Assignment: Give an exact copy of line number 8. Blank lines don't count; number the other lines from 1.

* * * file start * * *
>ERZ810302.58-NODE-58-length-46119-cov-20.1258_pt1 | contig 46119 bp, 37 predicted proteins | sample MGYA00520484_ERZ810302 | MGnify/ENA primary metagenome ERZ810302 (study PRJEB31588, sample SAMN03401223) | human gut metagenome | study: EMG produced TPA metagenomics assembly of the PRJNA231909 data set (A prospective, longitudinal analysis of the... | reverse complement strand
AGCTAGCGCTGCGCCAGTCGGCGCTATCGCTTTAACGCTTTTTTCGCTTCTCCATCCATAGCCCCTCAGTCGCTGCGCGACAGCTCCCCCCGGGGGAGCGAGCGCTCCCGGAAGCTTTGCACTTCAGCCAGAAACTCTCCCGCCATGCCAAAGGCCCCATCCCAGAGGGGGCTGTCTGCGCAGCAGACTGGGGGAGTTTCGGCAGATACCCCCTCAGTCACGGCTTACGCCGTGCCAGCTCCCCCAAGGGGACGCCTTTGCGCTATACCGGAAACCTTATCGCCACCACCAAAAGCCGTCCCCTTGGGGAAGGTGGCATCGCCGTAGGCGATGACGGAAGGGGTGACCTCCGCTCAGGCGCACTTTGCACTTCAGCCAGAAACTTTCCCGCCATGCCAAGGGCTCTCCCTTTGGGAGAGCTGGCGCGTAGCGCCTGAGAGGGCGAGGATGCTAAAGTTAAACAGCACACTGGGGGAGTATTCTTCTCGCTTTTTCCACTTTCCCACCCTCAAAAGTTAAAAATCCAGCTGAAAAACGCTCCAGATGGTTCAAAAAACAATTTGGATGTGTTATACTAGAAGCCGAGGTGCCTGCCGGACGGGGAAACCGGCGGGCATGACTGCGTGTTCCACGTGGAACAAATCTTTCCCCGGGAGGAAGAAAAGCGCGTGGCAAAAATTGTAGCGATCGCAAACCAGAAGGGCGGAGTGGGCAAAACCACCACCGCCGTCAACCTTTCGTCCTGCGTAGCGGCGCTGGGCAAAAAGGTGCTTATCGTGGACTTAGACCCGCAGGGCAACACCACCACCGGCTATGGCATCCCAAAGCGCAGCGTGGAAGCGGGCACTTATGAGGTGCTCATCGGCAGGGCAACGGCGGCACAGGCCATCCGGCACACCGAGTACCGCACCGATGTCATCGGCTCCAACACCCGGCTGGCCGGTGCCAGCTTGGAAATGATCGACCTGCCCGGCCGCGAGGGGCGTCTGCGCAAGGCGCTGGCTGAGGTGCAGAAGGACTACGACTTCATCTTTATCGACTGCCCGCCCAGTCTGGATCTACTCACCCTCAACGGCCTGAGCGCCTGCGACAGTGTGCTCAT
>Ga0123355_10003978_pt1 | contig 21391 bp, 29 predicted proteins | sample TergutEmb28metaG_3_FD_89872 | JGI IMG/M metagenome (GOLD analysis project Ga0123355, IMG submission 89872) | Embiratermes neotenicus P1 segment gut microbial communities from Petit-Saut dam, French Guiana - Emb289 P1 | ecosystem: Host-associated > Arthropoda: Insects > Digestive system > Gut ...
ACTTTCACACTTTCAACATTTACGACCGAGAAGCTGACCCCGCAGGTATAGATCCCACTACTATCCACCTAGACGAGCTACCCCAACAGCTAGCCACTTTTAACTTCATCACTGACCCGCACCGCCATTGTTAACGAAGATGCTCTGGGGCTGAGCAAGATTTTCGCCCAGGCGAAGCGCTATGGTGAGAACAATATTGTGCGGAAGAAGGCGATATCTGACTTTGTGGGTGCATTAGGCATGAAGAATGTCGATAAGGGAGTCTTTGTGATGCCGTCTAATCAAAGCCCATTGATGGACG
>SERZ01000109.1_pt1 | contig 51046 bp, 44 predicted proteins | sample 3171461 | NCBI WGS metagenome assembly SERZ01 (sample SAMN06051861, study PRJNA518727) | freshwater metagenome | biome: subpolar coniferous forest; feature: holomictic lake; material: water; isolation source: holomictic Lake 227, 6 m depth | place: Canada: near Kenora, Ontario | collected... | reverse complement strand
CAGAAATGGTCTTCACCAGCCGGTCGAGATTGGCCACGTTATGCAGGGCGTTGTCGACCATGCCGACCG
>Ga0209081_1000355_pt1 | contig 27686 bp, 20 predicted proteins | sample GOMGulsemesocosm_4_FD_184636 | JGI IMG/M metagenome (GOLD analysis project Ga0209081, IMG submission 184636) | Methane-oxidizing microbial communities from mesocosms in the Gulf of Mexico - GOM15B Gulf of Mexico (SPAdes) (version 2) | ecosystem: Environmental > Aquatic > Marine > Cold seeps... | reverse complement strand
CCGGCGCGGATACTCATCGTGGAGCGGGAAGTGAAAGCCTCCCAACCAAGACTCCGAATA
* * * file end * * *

CCGGCGCGGATACTCATCGTGGAGCGGGAAGTGAAAGCCTCCCAACCAAGACTCCGAATA